Bilateral Affairs and Foreign Policy

Bangladesh’s foreign policy has been dominated in recent years by its interactions with the regional superpowers China and India. In recent decades, both countries have expanded their economic partnerships (often vying with each other for influence) with Bangladesh, including through the record-breaking provision of aid and loans. Diplomatically, the relationship had tapered in recent years. This was particularly the case as both countries refused to force Myanmar into Rohingya repatriation, and India introduced its National Register of Citizens and Citizenship Amendment Act, which together could force an influx of refugees from India. Combined with the existing Rohingya refugee crisis, this would place a major burden on Bangladesh.

There are as yet no solutions on the horizon on the two most critical issues for the two neighbors—the Teesta river dispute and the continued killing of Bangladeshis by India’s Border Security Force (BSF) at the borders.

The pandemic changed the arc of this tide. Following its conflict with India at Ladakh, China offered tariff exemption for 97 percent of its imports from Bangladesh. China is by far Bangladesh’s largest trading partner. All nine Chinese funded infrastructure projects worth USD $71 billion have also resumed after a break during the pandemic. In addition, China has sent medical teams, testing kits, and protective equipment over multiple batches to help Bangladesh tackle COVID-19.

India’s foreign secretary made a sudden, abrupt visit to Dhaka in August, against the backdrop of China’s activities in the region. One of the outcomes of the visit has been India verbally committing to granting Bangladesh priority access to the Oxford vaccine. The visit overall carried more symbolic value as India looks to ease any tensions with Bangladesh. Projects involving India’s credit line have gained momentum in recent months. India has also appointed a new High Commissioner to Bangladesh, Vikram Doraiswami, who is keen to strengthen the relationship and has been very upbeat and active with his media presence and initiatives in just two months. There are as yet no solutions on the horizon on the two most critical issues for the two neighbors—the Teesta river dispute and the continued killing of Bangladeshis by India’s Border Security Force (BSF) at the borders.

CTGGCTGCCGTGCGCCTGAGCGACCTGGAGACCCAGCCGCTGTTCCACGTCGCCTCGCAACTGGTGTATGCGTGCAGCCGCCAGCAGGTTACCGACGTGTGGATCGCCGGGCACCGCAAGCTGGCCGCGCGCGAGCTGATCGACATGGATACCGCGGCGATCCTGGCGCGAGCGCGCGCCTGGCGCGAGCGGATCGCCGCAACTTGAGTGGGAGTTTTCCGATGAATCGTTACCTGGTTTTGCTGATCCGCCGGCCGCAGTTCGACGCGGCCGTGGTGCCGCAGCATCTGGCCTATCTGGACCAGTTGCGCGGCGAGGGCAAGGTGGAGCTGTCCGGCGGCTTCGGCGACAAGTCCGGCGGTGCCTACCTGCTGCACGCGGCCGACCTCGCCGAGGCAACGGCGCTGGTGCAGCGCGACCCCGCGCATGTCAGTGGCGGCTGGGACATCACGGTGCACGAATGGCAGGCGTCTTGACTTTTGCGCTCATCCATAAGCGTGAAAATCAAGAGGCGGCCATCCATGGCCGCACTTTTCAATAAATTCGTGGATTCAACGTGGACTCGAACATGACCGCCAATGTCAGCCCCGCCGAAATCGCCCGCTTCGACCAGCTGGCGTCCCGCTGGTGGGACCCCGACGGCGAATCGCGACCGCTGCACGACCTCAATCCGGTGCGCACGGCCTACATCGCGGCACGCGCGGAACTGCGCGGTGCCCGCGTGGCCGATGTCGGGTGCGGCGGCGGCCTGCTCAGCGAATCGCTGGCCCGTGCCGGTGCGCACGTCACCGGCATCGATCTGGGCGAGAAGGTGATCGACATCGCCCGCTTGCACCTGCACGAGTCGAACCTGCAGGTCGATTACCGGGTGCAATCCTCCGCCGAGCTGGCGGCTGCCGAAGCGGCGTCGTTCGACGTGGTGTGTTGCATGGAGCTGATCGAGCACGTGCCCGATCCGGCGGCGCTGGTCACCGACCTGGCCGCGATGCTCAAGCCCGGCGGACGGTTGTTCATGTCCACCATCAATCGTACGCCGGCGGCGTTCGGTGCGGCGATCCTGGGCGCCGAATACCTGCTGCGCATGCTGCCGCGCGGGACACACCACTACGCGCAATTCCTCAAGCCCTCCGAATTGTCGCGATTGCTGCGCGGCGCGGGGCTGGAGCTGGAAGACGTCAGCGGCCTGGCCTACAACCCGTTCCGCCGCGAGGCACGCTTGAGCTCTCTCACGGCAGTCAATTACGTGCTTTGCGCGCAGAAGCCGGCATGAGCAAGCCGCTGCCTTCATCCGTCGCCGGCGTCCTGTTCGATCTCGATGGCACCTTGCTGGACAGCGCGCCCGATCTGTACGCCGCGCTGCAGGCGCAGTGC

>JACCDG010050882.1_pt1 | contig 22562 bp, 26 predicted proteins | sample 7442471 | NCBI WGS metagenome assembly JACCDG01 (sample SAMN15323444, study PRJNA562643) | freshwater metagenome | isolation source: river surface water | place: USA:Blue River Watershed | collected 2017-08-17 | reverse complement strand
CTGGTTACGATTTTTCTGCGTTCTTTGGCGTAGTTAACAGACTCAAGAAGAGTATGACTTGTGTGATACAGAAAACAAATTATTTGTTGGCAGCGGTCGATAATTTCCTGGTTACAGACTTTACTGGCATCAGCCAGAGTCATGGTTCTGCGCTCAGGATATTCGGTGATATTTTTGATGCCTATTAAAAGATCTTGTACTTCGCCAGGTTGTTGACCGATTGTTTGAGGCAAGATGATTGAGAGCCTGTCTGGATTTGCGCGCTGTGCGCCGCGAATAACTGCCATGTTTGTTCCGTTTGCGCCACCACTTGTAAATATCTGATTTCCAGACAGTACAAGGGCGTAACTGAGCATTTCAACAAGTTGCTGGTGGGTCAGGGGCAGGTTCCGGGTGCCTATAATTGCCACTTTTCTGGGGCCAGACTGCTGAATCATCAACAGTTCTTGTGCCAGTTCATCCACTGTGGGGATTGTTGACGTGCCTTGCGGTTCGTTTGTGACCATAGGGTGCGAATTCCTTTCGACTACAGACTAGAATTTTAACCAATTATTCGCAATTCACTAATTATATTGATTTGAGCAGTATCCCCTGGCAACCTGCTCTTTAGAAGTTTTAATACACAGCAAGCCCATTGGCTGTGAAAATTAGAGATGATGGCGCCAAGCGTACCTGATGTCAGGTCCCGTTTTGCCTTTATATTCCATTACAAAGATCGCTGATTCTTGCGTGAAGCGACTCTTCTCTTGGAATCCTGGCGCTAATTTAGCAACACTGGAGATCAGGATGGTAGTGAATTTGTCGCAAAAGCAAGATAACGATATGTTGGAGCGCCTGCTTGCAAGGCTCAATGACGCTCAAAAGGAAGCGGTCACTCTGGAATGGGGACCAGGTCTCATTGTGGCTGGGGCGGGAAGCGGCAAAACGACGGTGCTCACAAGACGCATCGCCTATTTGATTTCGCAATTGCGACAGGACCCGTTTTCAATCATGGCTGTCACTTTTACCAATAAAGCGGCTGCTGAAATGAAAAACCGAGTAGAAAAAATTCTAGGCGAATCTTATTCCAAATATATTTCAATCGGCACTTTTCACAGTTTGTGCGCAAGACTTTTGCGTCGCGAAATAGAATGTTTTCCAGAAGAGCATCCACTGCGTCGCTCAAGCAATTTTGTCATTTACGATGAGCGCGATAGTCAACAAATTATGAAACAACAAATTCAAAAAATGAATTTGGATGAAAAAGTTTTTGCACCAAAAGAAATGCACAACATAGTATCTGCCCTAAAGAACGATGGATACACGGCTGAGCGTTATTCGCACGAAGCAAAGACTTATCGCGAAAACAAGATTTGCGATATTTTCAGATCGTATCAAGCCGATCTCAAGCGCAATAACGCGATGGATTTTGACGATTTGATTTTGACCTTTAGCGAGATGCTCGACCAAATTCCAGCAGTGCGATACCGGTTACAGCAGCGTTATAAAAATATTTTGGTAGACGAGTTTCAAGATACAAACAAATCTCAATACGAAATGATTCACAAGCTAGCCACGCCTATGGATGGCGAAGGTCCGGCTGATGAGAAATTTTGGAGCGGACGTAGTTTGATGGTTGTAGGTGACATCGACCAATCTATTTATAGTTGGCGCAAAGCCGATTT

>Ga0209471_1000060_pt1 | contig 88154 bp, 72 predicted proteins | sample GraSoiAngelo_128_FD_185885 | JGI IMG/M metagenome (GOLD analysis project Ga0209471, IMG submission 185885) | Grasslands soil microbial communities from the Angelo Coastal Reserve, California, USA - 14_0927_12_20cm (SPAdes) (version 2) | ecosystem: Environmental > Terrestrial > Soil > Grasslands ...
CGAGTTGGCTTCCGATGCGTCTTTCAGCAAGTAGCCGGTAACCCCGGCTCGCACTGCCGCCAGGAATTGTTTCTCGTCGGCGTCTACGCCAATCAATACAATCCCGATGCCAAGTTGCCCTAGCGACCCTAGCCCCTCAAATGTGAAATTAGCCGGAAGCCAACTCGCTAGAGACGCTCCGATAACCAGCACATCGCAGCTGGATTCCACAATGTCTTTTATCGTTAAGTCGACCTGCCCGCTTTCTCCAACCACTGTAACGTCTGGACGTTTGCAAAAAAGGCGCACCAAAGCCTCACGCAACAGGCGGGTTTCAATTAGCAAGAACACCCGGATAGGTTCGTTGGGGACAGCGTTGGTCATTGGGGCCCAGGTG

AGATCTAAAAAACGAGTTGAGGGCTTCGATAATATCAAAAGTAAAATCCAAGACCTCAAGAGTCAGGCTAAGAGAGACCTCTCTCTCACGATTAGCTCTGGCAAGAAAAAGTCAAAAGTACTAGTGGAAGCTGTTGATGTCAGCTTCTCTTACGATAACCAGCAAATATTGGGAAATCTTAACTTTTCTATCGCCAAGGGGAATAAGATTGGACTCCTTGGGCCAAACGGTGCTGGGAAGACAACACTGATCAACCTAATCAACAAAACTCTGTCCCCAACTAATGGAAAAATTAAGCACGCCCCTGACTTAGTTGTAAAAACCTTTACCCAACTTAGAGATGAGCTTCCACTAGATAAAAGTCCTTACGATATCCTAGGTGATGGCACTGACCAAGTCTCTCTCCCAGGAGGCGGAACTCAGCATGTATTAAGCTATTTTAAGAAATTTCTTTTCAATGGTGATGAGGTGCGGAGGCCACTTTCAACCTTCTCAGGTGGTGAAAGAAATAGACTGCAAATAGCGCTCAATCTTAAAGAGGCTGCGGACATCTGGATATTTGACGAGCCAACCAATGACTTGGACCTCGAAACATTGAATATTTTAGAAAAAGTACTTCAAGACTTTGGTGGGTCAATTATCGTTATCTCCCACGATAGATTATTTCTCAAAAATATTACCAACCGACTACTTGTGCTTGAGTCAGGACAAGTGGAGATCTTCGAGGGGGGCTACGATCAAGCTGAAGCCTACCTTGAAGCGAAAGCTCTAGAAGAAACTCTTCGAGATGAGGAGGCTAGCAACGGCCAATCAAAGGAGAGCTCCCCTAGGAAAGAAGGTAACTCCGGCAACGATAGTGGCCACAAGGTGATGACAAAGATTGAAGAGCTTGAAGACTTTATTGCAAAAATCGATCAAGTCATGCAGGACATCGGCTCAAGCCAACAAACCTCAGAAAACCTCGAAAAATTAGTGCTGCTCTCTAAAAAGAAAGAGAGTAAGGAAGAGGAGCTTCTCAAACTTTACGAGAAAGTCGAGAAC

U.S. Election and Expectations

Bangladeshis have met Joe Biden’s election as President of the United States with relief and hope. This includes Bangladeshi Foreign Minister Dr. Abdul Momen, who called the U.S. election a “blessing”. The United States is the largest export destination for Bangladeshi products, worth around USD $ 6.7 billion in 2019. The Biden administration is expected to better adhere to the World Trade Organization (WTO)’s regulations. This is important for Bangladesh, as stability in global trade and adherence to international rules create more favorable trade conditions for the country. The United States’ migration policy is also expected to be more liberal under the new administration, which provides opportunities for Bangladesh to better leverage its U.S. diaspora. The United States is among the top ten countries for Bangladeshi emigrants, with a current stock of over 200,00 people. In addition, Bangladesh expects better cooperation on climate change and investment in the upcoming years.

Domestic Politics & Governance

The domestic political scenario in Bangladesh remained relatively quiet this year, with the main opposition party, the Bangladesh Nationalist Party (BNP), effectively subdued. While the country has continued to rank poorly in corruption and human rights indices, polls have suggested an increase in approval for the government. This can be attributed to a sustained improvement in economic indicators and a lack of a potential government alternative. An alarming rise in rape cases has been a major concern domestically, with around four cases reported every day. In response to mass protests, the government introduced death penalty for rape convicts. The efficacy of such a measure remains unclear as the primary causes are rooted in a culture of impunity, misogyny, and victim-blaming.

2020 has been an unprecedentedly difficult year with the pandemic ravaging all facets of our society and economy. However, much like the global population, the Bangladeshi people have shown resilience in adapting to the new normal and finding ways to persist and survive. While the pandemic has significantly hamstrung Bangladesh’s development progress, 2021 provides an opportunity to build on resilience to chart a more coordinated growth strategy that addresses corruption, upholds human rights, and ensures sustainability.

Editor’s Note: SAV contributors from across the subcontinent recap the most significant political, economic, and strategic developments in South Asia in 2020 and analyze what opportunities and challenges lie ahead for each country in 2021. Read the full series here

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Image 1: Tor Andreas Torhaug via Flickr

Image 2: EU Civil Protection and Humanitarian Aid via Flickr

Posted in , Bangladesh, COVID-19, Economy, Foreign Policy, Human Rights, Politics, Year in Review 2020

Abdullah Ar Rafee

Abdullah Ar Rafee is a Senior Research Associate at the Institute for Policy, Advocacy, and Governance (IPAG) in Dhaka, Bangaldesh. He conducts research & analysis, develops policy briefs & concept notes, does outreach, and manages events & projects in the areas of regional security & strategic affairs, economic & digital governance, and technology & innovation. As part of IPAG’s team, he has led and managed multiple projects and international events on regional integration, cyber security, power & energy, and sustainable development in the United States, India, Bangladesh, and Bhutan. He can be reached at [email protected]